Friday, November 11, 2011


I've been playing around with applique a lot lately. Experimenting with new techniques, trying to figure out the best stitch length and density, best iron on interfacing, using fusible fleece, mixing fabrics and combining applique with hand embroidery.

I like the way that applique can elevate a simple t-shirt, blanket, stuffed animal, or pair of overalls to something really special.

Knee pad patches, I'm in love with these for fall and winter! I backed them with fusible fleece.

Here are a couple of things that I've found:

1) Simple shapes are the best. Lines, gradual curves (tiny circles can be on the tricky side)...Simple also tends to come out cleaner and more modern looking. It's amazingly easy to make your own designs and templates. There are great ideas out there on the web and you can adapt them to your own taste. Keep a disappearing marker handy so you can sketch then look at your proportions and adjust!

2) To "apply appliques," I use a zig-zag stitch (I have a Pfaff Expression 2.0) set on about 2.8 stitch length and 0.8 or 1.0 stitch density (0.8 if I'm using a fabric that frays really easily like seersucker or on clothing that will be washed and dried very often , 1.0 is fine for less fussy fabrics or purely decorative items. I have also found that turning my thread tension down to around 3 really helps avoid wrinkles. I'm sure this varies from machine to machine. I have also seen other sewists suggest turning down your presser foot pressure, I haven't done this but it makes a lot of sense. Just depends on the machine, practice on some scrap fabric first!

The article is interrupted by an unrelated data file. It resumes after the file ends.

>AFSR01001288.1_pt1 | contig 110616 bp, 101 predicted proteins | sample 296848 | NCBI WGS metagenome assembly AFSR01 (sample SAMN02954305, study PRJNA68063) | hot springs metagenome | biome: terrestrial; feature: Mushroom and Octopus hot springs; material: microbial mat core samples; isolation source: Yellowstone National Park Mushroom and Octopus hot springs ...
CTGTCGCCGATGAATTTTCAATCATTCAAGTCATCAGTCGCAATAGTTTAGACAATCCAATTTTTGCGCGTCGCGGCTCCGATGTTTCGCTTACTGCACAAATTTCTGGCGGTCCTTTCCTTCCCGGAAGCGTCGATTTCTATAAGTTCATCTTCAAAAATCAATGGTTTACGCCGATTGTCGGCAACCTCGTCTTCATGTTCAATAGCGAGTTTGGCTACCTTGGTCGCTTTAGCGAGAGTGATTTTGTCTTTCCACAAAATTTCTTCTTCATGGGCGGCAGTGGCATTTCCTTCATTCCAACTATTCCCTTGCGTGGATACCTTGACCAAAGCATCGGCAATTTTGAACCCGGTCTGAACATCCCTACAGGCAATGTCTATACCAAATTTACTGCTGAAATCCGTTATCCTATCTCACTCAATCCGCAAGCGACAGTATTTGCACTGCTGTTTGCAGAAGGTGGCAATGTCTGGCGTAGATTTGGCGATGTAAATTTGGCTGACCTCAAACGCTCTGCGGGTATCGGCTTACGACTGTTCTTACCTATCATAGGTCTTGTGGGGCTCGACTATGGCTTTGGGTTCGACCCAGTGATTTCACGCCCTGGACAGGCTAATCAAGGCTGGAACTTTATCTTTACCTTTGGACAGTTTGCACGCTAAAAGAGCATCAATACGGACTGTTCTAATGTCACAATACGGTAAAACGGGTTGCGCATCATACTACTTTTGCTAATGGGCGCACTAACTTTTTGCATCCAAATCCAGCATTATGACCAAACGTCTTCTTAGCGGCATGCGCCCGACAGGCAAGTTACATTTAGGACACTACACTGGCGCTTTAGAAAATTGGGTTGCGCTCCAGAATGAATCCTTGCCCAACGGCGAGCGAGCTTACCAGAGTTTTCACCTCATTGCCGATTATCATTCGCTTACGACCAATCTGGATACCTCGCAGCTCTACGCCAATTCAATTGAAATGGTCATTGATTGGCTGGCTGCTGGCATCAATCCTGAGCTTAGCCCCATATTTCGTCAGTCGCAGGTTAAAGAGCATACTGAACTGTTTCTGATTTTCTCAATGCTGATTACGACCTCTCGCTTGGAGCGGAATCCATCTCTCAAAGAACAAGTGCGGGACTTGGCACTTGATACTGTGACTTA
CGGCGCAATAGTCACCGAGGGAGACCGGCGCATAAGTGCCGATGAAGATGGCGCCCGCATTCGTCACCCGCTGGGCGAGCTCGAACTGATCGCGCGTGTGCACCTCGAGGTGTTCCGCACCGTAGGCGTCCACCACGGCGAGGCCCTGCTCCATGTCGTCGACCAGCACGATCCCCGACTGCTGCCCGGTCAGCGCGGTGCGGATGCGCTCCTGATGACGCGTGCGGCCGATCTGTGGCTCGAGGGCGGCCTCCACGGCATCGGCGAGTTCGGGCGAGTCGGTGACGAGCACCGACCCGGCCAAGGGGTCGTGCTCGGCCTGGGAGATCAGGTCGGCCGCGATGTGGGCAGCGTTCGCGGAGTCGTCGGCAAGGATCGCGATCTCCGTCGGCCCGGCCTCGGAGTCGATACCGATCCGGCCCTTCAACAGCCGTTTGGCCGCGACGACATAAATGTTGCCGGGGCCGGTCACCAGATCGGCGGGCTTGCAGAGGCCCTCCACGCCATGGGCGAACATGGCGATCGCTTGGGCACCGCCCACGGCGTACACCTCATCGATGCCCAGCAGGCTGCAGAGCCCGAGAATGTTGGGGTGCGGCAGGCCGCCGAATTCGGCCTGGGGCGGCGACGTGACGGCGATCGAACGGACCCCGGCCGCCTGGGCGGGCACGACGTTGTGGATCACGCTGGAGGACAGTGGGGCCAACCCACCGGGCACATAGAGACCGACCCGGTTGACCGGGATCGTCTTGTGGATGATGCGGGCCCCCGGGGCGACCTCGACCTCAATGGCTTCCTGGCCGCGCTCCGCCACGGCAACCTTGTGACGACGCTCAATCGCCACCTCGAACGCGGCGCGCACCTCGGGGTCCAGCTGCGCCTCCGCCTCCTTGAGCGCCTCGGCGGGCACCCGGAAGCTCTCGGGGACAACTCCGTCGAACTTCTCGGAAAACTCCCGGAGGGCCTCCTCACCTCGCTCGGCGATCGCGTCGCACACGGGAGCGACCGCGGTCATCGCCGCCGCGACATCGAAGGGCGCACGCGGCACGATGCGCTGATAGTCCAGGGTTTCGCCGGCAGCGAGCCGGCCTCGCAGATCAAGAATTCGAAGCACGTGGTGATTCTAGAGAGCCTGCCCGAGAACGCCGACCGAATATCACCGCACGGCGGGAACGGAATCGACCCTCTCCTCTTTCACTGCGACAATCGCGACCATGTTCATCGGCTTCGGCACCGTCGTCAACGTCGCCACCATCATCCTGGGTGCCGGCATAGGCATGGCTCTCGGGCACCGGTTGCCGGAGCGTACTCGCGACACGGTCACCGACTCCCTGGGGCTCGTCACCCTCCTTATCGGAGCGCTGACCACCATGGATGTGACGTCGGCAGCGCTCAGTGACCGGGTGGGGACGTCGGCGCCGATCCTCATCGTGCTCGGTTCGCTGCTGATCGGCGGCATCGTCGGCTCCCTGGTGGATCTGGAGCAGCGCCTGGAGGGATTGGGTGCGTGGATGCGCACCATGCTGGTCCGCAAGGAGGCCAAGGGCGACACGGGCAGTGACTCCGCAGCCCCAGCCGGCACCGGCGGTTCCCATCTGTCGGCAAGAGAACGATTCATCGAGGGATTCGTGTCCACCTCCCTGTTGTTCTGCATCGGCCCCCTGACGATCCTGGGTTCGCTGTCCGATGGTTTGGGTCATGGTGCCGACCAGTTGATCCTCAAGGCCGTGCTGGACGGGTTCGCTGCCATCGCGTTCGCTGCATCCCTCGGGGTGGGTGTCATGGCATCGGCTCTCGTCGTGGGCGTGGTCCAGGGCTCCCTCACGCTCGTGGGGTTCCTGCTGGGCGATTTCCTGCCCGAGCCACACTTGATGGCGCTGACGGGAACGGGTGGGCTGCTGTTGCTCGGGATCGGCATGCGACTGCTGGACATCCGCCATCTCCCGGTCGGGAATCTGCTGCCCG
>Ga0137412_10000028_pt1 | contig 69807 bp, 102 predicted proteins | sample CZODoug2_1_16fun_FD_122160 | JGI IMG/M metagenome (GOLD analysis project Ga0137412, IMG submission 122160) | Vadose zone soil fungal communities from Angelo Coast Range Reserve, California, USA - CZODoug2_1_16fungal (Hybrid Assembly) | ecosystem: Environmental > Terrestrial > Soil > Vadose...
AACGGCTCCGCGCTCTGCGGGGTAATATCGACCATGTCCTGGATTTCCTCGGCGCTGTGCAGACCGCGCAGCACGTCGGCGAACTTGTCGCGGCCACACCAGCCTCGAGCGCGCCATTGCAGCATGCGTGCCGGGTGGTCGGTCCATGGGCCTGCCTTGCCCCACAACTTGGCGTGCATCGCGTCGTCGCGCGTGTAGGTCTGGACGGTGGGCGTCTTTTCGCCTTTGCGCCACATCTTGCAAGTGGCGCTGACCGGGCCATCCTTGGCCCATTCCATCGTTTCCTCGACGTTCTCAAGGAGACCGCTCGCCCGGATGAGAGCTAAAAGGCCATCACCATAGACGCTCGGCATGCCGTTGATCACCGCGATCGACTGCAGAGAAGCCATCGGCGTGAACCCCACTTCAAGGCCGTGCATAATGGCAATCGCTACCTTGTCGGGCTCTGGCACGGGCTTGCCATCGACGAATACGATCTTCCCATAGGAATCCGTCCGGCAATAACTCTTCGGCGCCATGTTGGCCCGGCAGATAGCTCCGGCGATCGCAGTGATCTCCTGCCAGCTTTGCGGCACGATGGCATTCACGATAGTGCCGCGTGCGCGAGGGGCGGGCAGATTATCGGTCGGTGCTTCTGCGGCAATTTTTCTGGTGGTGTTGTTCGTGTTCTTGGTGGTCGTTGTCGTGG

3) Use fusible interfacing to back each piece of your applique. I generally use a medium weight. This not only keeps your fabric from fraying as you stitch, but helps it to survive the long haul or the laundry! Sometimes I use a fabric gluestick to secure my applique to the background fabric before I start stitching, it's completely water soluble but really helps keep things in place!

4) It's really important that the background fabric does not stretch as you stitch on your applique and maneuver around any curves. Definitely use a stabilizer (either tear away--although be careful using this on things like corduroy because the fibers can stick to it and pull through the fabric...I have done this...ugh...) or a medium to heavy weight fusible interfacing--I usually snip off the excess after I'm done so the garment doesn't feel too stiff.  I find that as I'm maneuvering the layers of fabric through my machine, it's best if I keep my hands flat on top of the applique and be sure that I can always feel that piece of stabilizer behind my background fabric, never tugging just guiding and letting the feed dog do its work! This is especially important on fabrics like jersey.

This square is backed with fusible fleece instead of interfacing. It gave the applique some dimension after I "quilted" the squares in the middle. I used a 1.0 stitch density on this one, but I probably should have done 0.8 so that those stray threads didn't find their way through.

The tee below is done with a 0.8 stitch density, I'm happier with the results.

Just a couple more examples:

I'm loving the woodland animals these days. I'll have a tutorial coming up using these appliqued squares, but I can't tell you what they are yet!

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